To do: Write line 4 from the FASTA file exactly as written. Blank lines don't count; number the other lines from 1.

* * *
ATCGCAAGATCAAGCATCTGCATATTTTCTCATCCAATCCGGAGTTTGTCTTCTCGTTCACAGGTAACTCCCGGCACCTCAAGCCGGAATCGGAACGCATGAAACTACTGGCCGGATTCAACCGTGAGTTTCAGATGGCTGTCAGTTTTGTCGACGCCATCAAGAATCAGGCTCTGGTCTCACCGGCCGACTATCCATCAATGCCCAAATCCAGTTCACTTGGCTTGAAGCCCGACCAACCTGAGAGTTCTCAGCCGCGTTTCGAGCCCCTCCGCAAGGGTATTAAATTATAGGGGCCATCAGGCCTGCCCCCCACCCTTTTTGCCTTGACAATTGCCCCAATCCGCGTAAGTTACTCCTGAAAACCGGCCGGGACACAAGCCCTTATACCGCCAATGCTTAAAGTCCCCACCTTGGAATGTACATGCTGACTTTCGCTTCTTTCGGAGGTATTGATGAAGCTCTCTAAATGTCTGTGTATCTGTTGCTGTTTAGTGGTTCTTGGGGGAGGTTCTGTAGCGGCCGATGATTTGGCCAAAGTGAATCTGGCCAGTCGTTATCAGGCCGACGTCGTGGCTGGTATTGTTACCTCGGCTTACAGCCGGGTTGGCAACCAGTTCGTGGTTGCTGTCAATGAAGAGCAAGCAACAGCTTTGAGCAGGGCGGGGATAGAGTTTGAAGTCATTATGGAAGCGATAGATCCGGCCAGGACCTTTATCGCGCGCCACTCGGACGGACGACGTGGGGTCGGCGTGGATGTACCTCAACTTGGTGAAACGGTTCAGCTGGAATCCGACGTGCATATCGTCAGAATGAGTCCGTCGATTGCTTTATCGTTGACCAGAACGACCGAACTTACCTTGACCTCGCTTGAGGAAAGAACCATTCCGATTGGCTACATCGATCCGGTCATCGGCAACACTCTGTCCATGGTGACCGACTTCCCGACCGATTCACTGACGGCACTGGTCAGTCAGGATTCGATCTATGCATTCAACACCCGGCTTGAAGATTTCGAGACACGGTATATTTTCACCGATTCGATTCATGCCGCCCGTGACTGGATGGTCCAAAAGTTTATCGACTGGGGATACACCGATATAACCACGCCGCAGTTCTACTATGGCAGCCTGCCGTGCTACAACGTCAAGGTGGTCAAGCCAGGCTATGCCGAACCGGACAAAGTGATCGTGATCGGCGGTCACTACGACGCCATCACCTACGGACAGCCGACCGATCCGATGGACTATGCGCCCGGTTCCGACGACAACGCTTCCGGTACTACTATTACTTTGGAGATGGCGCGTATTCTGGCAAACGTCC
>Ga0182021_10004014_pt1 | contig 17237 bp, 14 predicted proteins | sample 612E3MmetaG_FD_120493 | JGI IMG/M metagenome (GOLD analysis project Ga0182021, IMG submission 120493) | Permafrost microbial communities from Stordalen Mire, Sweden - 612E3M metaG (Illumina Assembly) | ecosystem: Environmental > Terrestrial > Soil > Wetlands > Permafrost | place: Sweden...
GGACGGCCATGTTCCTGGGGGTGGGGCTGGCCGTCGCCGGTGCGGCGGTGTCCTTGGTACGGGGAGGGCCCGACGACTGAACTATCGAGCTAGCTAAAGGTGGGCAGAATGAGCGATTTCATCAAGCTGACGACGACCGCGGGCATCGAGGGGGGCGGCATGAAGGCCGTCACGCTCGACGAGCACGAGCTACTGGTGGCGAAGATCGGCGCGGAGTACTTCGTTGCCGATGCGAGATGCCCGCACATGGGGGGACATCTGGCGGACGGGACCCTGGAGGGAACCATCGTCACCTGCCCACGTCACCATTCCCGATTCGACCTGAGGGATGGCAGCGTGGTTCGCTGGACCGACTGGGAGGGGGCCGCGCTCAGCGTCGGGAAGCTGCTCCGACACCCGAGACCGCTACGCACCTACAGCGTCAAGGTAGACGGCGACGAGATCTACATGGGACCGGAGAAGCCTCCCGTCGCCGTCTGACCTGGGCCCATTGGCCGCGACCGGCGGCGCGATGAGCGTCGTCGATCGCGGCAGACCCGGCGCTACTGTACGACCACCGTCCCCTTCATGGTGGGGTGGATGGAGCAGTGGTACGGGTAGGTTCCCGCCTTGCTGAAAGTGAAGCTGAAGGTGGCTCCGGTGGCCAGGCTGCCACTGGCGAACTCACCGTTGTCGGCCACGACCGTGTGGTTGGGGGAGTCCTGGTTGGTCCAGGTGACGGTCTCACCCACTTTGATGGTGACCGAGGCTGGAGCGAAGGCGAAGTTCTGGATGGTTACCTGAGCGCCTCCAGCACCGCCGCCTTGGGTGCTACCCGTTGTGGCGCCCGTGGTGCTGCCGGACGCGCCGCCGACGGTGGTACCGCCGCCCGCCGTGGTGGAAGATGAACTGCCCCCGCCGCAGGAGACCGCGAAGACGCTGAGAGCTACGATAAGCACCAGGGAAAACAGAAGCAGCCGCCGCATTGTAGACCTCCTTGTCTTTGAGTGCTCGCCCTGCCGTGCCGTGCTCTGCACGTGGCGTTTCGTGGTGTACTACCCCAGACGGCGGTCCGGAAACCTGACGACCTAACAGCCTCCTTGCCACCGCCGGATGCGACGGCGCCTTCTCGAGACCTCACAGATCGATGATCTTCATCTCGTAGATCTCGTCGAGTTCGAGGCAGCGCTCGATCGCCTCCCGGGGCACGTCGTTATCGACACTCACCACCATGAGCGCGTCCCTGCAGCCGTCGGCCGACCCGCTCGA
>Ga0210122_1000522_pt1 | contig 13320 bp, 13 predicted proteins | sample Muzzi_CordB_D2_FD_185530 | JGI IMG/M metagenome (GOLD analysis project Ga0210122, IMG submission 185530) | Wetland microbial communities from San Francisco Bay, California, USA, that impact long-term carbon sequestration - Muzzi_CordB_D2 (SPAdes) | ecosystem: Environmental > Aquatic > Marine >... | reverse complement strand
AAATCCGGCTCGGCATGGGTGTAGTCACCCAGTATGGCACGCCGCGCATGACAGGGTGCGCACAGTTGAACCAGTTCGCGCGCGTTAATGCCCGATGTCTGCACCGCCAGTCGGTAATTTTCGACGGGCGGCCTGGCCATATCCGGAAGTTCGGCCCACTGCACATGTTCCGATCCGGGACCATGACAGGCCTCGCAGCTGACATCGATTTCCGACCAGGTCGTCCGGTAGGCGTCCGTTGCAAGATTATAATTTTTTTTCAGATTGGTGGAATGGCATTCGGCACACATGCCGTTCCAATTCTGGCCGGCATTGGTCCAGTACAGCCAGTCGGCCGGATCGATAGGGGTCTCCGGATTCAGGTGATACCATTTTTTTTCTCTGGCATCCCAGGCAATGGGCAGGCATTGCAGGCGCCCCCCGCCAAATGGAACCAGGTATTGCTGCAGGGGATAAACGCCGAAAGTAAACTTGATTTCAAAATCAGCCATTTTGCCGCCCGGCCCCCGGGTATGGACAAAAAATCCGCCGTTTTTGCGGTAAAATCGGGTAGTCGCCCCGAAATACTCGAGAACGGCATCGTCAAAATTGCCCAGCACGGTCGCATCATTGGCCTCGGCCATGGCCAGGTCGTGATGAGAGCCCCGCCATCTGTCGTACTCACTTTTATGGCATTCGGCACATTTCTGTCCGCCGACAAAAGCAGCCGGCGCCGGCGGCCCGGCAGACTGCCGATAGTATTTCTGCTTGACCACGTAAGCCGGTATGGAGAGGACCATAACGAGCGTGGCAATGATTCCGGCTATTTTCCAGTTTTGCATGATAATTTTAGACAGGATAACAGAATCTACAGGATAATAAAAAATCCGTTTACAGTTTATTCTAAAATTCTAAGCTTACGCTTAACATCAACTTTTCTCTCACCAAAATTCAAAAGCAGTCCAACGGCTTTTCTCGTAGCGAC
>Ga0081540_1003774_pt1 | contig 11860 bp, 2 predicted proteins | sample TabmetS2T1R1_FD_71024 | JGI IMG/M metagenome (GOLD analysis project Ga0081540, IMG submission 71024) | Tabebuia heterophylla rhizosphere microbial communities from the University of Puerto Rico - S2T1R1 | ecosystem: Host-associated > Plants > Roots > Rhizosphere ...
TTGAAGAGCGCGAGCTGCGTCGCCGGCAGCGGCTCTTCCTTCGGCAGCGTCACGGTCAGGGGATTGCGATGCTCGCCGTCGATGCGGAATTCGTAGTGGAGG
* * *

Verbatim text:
>Ga0210122_1000522_pt1 | contig 13320 bp, 13 predicted proteins | sample Muzzi_CordB_D2_FD_185530 | JGI IMG/M metagenome (GOLD analysis project Ga0210122, IMG submission 185530) | Wetland microbial communities from San Francisco Bay, California, USA, that impact long-term carbon sequestration - Muzzi_CordB_D2 (SPAdes) | ecosystem: Environmental > Aquatic > Marine >... | reverse complement strand